Of course, routing and more central functions are rather executed from the core network components. So the node base stations do not have to carry full responsibility for the effectiveness of the entire network on their shoulders. But real-time mobility functions are located at the edge of the network, on the node.
Today’s node often houses GSM, WCDMA, LTE and NR on a single site – not always on one baseband, but such installations are soon to become commonplace as well.
Optimized algorithms, software-integrated machine learning
Applying ML to software functionalities boosts the strength of the network significantly, since many network functions can benefit from the same algorithms. But the advantage of this comes at a cost, with some computing power being seized by the AI technology.
An Ericsson baseband will however run ML in parallel with regular node traffic without reducing the capacity of the baseband. That’s because our AI engineers have optimized the algorithms so that they can analyze huge amounts of data in real time, enabling instant traffic prediction. All this is facilitated by Ericsson’s many-core architecture, which is the software platform design of choice that all RAN Compute products are based on.
The reality is, service providers expect full-steam performance from their legacy products, even when new network capabilities are added – and Ericsson is aware of this. Service providers also like to minimize opex – and they incur significant operational costs when site visits need to be carried out. Ericsson is aware of this as well, which is why our ML features are integrated with our software releases, which can be applied on a remote basis without the need for any site visits at all.
Bring on the benefits of AI
We have reaped the benefits of AI in many areas of our lives – from movie offerings being handed to us on a plate, to the voice and face recognition apps in our smartphones to the optical scanning features of our credit cards. You can look at your phone with your eyes wide open and unlock it, you can register your credit card details using the camera in your device… In all such cases, AI simplifies the use of our devices, automating the steps that would otherwise have to be carried out in a repetitive, manual fashion. Imagine the hassle!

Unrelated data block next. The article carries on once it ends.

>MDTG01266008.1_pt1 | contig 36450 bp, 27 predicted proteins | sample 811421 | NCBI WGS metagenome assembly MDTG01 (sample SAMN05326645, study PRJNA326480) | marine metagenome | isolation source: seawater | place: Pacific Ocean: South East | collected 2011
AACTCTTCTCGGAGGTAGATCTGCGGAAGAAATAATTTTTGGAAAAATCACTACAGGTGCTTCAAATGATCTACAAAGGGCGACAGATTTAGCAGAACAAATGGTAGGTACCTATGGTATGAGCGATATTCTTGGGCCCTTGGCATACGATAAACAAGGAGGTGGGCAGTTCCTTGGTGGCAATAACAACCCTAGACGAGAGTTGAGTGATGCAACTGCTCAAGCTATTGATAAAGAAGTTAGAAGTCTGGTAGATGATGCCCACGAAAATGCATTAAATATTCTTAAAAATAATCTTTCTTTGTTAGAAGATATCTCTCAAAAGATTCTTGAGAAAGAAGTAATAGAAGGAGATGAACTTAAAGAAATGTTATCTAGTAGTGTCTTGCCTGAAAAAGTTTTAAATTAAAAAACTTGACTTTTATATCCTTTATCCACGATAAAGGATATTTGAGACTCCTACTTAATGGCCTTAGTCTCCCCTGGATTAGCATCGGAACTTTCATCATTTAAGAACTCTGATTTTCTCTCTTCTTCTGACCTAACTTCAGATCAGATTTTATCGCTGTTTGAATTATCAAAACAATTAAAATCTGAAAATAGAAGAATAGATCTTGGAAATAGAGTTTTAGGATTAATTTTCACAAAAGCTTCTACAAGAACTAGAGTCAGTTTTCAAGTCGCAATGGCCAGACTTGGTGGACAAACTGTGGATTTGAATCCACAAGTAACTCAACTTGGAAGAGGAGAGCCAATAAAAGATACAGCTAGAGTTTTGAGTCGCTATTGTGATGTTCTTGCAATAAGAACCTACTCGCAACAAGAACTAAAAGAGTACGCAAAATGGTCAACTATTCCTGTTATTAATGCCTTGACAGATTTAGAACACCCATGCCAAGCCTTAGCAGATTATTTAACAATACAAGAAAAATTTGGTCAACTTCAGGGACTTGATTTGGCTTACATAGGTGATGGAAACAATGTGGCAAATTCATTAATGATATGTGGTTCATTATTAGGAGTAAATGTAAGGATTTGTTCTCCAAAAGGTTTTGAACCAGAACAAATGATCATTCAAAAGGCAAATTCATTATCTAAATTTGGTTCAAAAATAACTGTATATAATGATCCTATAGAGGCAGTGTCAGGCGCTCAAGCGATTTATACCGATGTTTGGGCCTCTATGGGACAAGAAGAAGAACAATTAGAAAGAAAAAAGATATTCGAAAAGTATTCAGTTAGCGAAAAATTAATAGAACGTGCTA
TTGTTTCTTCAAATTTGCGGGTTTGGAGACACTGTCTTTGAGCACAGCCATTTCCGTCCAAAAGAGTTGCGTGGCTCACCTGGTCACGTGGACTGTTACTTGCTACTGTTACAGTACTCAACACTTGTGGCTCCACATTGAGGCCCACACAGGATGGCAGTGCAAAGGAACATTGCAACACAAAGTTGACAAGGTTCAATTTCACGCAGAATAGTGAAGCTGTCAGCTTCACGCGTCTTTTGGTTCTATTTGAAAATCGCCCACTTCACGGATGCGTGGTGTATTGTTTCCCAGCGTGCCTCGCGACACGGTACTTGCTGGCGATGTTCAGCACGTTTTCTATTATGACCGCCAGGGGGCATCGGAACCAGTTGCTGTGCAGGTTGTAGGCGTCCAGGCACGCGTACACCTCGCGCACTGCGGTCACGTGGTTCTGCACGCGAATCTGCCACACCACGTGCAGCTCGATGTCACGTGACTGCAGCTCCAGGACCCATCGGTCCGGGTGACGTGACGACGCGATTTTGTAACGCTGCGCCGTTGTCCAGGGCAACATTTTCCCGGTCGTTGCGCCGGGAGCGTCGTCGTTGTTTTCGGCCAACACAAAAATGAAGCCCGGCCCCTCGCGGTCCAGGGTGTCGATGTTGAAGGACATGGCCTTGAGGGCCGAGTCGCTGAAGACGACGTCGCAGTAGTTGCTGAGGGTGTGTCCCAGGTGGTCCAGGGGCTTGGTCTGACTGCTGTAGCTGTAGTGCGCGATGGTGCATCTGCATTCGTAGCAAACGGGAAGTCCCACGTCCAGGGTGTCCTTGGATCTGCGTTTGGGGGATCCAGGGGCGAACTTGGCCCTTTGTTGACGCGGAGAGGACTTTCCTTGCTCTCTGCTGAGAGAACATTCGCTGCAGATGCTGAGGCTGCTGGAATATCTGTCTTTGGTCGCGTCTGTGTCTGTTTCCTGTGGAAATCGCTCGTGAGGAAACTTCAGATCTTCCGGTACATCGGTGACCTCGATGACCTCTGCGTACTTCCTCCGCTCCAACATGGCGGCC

On the mobile network side, the use of AI is similar but not quite the same. While the initial use cases have been about automation, they are also about improving network coverage and the user experience by anticipating the needs of devices.
One practical example of this is that the measurements that smartphones carry out – which were mentioned previously – can be reduced significantly. By shortlisting the top neighbor cells at every node, the device will get an equally shortened to-do list of frequencies to listen to. This means that instead of numerous background measurements being performed by the device, battery power is conserved to do other fun stuff with.
For the service provider, one main benefit of implementing AI will be the reduction in opex, as fewer node configurations need to be added manually. But even more importantly, their spectrum assets can be used more efficiency, and spectrum is a valuable resource that they tend to have to pay for dearly.
All in all, AI for radio access networks is a sound investment. Ericsson’s software will improve coverage and spectrum use, and boost throughput. Then service providers can sit back, relax and let the machines do the work.
Ericsson Mobility Report, June 2019